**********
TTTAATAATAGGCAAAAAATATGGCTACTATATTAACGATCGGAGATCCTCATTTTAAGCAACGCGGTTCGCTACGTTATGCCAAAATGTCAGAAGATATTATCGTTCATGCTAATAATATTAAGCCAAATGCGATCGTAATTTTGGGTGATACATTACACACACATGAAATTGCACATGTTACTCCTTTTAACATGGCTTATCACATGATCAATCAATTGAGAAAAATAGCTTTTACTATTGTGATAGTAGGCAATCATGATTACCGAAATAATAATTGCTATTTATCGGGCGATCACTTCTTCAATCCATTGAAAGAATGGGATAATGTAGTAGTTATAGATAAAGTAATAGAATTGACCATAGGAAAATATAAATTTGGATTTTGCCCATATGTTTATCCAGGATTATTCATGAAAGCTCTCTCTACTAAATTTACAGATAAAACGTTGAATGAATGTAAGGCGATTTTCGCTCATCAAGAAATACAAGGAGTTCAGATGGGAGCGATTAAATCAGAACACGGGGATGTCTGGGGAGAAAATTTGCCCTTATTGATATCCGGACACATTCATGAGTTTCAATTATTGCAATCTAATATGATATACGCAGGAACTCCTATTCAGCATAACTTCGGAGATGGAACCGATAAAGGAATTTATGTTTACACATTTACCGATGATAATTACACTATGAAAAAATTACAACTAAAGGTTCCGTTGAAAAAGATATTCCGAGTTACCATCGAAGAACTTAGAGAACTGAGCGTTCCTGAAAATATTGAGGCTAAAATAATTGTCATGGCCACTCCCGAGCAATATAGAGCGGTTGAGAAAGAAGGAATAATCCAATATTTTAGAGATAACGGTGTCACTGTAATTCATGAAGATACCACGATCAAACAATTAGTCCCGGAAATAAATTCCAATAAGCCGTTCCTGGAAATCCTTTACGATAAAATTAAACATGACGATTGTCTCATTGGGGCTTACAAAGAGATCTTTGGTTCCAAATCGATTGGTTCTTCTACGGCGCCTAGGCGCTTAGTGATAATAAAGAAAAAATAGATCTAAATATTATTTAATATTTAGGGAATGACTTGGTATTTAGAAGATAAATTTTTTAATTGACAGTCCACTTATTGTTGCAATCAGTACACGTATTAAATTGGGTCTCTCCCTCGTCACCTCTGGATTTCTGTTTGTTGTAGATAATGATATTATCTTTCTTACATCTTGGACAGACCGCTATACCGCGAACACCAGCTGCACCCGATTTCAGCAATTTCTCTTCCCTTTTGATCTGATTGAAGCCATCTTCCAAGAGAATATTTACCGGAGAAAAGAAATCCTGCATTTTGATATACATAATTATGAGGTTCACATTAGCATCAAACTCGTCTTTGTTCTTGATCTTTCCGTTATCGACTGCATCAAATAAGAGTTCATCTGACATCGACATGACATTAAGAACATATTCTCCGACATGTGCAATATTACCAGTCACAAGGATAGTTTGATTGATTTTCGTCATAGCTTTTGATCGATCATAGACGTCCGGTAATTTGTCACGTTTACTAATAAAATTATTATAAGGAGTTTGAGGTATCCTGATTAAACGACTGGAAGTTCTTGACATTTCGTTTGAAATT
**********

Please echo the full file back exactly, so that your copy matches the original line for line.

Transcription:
TTTAATAATAGGCAAAAAATATGGCTACTATATTAACGATCGGAGATCCTCATTTTAAGCAACGCGGTTCGCTACGTTATGCCAAAATGTCAGAAGATATTATCGTTCATGCTAATAATATTAAGCCAAATGCGATCGTAATTTTGGGTGATACATTACACACACATGAAATTGCACATGTTACTCCTTTTAACATGGCTTATCACATGATCAATCAATTGAGAAAAATAGCTTTTACTATTGTGATAGTAGGCAATCATGATTACCGAAATAATAATTGCTATTTATCGGGCGATCACTTCTTCAATCCATTGAAAGAATGGGATAATGTAGTAGTTATAGATAAAGTAATAGAATTGACCATAGGAAAATATAAATTTGGATTTTGCCCATATGTTTATCCAGGATTATTCATGAAAGCTCTCTCTACTAAATTTACAGATAAAACGTTGAATGAATGTAAGGCGATTTTCGCTCATCAAGAAATACAAGGAGTTCAGATGGGAGCGATTAAATCAGAACACGGGGATGTCTGGGGAGAAAATTTGCCCTTATTGATATCCGGACACATTCATGAGTTTCAATTATTGCAATCTAATATGATATACGCAGGAACTCCTATTCAGCATAACTTCGGAGATGGAACCGATAAAGGAATTTATGTTTACACATTTACCGATGATAATTACACTATGAAAAAATTACAACTAAAGGTTCCGTTGAAAAAGATATTCCGAGTTACCATCGAAGAACTTAGAGAACTGAGCGTTCCTGAAAATATTGAGGCTAAAATAATTGTCATGGCCACTCCCGAGCAATATAGAGCGGTTGAGAAAGAAGGAATAATCCAATATTTTAGAGATAACGGTGTCACTGTAATTCATGAAGATACCACGATCAAACAATTAGTCCCGGAAATAAATTCCAATAAGCCGTTCCTGGAAATCCTTTACGATAAAATTAAACATGACGATTGTCTCATTGGGGCTTACAAAGAGATCTTTGGTTCCAAATCGATTGGTTCTTCTACGGCGCCTAGGCGCTTAGTGATAATAAAGAAAAAATAGATCTAAATATTATTTAATATTTAGGGAATGACTTGGTATTTAGAAGATAAATTTTTTAATTGACAGTCCACTTATTGTTGCAATCAGTACACGTATTAAATTGGGTCTCTCCCTCGTCACCTCTGGATTTCTGTTTGTTGTAGATAATGATATTATCTTTCTTACATCTTGGACAGACCGCTATACCGCGAACACCAGCTGCACCCGATTTCAGCAATTTCTCTTCCCTTTTGATCTGATTGAAGCCATCTTCCAAGAGAATATTTACCGGAGAAAAGAAATCCTGCATTTTGATATACATAATTATGAGGTTCACATTAGCATCAAACTCGTCTTTGTTCTTGATCTTTCCGTTATCGACTGCATCAAATAAGAGTTCATCTGACATCGACATGACATTAAGAACATATTCTCCGACATGTGCAATATTACCAGTCACAAGGATAGTTTGATTGATTTTCGTCATAGCTTTTGATCGATCATAGACGTCCGGTAATTTGTCACGTTTACTAATAAAATTATTATAAGGAGTTTGAGGTATCCTGATTAAACGACTGGAAGTTCTTGACATTTCGTTTGAAATT